In order to make evidence-based decisions in water management, a solid data base is needed. For integrated water resource management, this data has to come from a variety of sectors. It includes climatic, physical, socio-economic, and demographic information. Other essential data concerns water use and supply, and the hydrological cycle in terms of both quantity and quality. This tool covers the collection and storage of such data preferably on a common platform. Data analysis needs to be conducted by trained staff utilising appropriate tools such as computer programmes that can convert data into information and knowledge useful to the decision-making process (see C3).
Often times, hydrological and meteorological offices routinely collect data on elements of the hydrological cycle. The same is true for water service providers who compile their own datasets. It is important that this data is shared among ministries, water utilities and other institutions with data collection responsibilities (e.g. agriculture, planning, statistics, lands, local government, and environment) to reach decisions that include a cross-sectoral perspective. In this process, gaps in monitoring practices should also be identified. Water quality, for example, is often very poorly monitored and weakly presented in databases, putting sectors such as environment and health at a disadvantage in situations where basic knowledge is required.
To evaluate how comprehensive existing monitoring practices are and to supplement them, priority issues need to be identified, such as human health, ecosystems health, land use impacts and forest cover, sectoral competition for water, vulnerability to floods and droughts, etc. Another helpful tool to determine priorities in developing a data base is an assessment of the risks and damages involved when decisions are made based on inadequate information.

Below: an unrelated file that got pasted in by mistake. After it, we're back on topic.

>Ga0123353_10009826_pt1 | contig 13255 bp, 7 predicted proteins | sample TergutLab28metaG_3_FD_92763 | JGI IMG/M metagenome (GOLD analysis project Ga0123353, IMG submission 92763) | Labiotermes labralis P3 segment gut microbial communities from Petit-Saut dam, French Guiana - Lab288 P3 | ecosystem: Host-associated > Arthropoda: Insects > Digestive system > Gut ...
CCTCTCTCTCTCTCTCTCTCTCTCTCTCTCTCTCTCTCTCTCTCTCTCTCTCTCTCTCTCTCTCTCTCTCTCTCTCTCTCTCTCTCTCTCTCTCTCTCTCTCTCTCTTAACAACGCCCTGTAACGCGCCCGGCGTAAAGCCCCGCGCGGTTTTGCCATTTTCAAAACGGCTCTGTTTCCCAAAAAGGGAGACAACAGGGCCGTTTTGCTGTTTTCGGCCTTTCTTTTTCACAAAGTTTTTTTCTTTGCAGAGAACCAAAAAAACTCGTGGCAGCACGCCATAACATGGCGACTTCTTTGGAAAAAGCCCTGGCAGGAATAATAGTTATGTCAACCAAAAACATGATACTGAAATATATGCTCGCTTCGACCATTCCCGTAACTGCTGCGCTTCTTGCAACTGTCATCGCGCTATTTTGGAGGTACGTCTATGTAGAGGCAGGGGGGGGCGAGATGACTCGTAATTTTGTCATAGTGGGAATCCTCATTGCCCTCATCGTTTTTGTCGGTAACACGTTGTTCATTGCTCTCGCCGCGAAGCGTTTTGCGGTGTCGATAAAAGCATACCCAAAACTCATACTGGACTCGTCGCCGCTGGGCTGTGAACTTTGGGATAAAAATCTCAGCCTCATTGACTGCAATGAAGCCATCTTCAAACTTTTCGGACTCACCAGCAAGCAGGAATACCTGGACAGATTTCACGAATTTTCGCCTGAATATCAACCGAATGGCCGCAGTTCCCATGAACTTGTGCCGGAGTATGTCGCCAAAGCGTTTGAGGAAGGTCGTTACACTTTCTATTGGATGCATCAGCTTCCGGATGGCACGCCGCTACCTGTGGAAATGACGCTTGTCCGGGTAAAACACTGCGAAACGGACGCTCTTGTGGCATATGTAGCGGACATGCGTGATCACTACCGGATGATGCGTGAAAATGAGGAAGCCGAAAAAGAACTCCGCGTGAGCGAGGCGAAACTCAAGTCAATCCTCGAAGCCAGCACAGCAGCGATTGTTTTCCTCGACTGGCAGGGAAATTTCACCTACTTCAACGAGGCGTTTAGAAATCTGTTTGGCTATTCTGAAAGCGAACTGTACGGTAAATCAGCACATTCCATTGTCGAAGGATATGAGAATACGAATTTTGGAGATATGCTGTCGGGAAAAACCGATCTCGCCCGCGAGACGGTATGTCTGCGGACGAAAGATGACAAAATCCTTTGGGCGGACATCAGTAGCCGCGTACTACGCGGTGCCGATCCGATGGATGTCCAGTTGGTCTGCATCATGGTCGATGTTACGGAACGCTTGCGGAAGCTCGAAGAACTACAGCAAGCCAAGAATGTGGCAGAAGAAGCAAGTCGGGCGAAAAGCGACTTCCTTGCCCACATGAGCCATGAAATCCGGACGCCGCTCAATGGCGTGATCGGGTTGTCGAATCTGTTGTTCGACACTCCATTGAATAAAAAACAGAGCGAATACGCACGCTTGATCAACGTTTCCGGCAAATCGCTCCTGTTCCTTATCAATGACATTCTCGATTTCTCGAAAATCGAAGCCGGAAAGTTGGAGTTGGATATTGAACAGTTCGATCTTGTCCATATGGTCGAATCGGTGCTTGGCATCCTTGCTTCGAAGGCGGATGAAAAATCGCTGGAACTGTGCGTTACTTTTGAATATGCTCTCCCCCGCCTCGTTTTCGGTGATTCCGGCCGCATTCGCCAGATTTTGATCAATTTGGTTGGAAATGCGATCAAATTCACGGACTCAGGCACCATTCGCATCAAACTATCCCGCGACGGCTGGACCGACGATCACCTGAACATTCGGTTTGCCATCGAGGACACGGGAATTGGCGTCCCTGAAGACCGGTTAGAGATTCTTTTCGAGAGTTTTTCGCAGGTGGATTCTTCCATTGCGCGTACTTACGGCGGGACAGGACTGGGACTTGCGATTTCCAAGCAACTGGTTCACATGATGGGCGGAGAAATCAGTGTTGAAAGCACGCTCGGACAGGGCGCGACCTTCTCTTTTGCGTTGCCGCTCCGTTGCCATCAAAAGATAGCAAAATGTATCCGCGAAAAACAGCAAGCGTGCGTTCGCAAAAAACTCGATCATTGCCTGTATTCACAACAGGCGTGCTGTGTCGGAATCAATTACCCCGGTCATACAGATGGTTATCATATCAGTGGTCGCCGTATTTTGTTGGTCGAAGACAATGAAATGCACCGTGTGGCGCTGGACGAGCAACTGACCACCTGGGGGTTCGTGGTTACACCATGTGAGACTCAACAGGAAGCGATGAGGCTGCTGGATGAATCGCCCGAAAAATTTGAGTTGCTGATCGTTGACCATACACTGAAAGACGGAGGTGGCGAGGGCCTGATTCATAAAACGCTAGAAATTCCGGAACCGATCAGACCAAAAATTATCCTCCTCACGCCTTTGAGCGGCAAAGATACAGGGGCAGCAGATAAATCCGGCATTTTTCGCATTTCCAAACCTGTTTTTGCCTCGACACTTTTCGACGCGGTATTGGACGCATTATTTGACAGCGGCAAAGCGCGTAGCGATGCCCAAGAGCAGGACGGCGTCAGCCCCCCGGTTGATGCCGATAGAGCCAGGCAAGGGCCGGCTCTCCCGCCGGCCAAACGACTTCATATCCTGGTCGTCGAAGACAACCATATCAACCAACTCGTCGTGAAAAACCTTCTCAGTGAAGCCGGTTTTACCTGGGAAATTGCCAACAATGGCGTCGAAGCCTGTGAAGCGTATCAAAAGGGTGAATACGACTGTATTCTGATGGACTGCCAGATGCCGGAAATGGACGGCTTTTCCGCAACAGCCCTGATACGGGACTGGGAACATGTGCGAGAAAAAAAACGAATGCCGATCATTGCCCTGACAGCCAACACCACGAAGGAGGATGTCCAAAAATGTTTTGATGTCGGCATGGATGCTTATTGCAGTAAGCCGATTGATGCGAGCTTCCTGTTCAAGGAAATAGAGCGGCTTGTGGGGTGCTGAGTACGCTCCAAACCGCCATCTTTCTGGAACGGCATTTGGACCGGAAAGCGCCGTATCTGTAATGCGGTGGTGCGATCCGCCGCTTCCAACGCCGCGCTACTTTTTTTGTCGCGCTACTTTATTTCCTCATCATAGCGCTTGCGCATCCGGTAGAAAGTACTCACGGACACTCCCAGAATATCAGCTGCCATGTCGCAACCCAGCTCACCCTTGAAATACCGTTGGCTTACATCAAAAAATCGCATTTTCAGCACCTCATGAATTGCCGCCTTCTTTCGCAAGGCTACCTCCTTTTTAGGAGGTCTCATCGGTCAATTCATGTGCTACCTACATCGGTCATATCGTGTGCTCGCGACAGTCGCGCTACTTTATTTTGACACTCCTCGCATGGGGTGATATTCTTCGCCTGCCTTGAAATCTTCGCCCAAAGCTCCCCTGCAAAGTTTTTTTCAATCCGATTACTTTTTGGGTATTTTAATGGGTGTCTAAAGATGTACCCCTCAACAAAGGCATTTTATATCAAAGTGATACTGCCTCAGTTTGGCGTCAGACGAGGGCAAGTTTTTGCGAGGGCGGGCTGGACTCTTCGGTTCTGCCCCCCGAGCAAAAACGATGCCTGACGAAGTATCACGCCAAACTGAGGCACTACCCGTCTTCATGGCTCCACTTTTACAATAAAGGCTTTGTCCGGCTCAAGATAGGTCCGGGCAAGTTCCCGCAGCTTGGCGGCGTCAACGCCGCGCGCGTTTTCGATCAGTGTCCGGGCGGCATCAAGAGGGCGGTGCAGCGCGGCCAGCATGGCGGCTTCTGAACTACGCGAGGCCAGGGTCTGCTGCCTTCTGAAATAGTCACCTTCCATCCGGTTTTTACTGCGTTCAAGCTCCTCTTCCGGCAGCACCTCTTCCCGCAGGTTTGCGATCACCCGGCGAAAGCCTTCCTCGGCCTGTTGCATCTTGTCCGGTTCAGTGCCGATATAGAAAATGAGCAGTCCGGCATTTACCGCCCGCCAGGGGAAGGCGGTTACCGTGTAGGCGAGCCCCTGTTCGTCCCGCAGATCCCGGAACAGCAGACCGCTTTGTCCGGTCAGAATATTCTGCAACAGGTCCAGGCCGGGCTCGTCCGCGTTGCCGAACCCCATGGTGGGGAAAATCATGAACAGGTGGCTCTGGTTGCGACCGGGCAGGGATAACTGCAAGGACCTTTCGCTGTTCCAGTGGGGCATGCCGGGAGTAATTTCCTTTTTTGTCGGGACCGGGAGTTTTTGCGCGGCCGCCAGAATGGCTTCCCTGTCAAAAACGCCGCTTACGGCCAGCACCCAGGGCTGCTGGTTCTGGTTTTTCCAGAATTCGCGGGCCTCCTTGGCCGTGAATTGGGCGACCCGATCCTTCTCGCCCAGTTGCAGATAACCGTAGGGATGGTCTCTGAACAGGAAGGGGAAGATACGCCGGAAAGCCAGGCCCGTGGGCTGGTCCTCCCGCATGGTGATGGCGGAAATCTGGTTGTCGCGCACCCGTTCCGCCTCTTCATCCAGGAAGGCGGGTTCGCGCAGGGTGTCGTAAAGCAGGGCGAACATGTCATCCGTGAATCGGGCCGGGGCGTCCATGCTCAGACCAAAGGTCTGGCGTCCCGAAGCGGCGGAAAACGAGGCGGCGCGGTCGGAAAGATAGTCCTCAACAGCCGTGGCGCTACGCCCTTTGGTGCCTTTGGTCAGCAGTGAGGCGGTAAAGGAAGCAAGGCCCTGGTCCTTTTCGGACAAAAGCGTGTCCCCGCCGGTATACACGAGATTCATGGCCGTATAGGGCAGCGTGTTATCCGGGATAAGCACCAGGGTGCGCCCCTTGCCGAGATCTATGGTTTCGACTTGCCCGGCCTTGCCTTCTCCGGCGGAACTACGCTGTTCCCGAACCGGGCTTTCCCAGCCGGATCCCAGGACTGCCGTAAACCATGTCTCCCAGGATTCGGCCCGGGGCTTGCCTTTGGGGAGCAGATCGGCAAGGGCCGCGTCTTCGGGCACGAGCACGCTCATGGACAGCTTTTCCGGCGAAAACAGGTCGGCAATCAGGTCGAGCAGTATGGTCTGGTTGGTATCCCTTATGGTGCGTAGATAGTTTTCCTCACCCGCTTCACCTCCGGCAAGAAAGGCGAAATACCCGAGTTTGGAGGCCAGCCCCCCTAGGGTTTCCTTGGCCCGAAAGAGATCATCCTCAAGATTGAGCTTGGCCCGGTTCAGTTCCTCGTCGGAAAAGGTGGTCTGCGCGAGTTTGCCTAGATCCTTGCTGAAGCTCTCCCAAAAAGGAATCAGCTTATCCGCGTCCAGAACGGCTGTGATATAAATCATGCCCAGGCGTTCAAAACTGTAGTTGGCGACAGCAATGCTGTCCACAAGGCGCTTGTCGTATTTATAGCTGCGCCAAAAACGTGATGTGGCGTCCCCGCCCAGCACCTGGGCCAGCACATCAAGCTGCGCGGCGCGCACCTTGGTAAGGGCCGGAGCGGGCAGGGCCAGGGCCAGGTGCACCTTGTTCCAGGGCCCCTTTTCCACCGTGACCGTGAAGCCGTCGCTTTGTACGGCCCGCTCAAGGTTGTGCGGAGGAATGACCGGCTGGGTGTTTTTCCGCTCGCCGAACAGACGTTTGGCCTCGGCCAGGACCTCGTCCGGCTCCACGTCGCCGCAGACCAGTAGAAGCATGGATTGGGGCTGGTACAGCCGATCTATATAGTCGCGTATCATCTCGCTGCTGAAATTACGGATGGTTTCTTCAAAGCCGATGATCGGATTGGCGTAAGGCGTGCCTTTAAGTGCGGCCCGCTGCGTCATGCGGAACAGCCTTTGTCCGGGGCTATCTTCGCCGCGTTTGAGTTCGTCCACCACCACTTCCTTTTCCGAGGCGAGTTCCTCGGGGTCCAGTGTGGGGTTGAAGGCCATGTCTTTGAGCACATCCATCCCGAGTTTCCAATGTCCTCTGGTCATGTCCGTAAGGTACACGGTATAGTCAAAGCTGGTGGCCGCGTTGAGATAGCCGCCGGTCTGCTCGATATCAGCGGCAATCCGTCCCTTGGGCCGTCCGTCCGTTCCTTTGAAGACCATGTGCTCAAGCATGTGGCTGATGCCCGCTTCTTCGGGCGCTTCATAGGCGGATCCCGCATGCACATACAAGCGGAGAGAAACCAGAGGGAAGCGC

Depending on the data gathered, a shared database can be set up from which data with the appropriate clearances can be downloaded directly and fed into modelling programmes such as GIS (see Tool C3.01) or other service programmes. Building a database into an effective tool requires consistent, routine work over large areas and many years. It also requires the development of working relations and data exchange between sectoral institutions representing impacts on water resources, use of water resources, and so forth. Thus, it is important that data collection staff cooperate closely with those working on assessments, so that data continues to be relevant to current problems and adequate for the assessments; and so that users can rely on the quality of the data.
- A database is fundamental to water resources assessment and subsequent decisions.
- It is essential that practitioners and policy makers appreciate the importance of reliable and representative data, create the necessary institutional responsibilities, and make appropriate allocations of financial and human resources reflecting local needs (see B4.01).
- Prioritisation of data needs to be based on key water issues. An assessment of risks and damages can help to develop political support and resources.
- When data needed for evaluating water resources is collected by a number of different organisations, their systems need to be compatible in terms of standards, quality assurance, electronic access, and transfer.
- Cross-sectoral collaboration is essential to obtain the broad knowledge base needed for IWRM approaches (see A1.02).
- Quality assurance is fundamental to a knowledge base being useful. This is particularly true in transboundary situations where mutual confidence building and credibility are essential.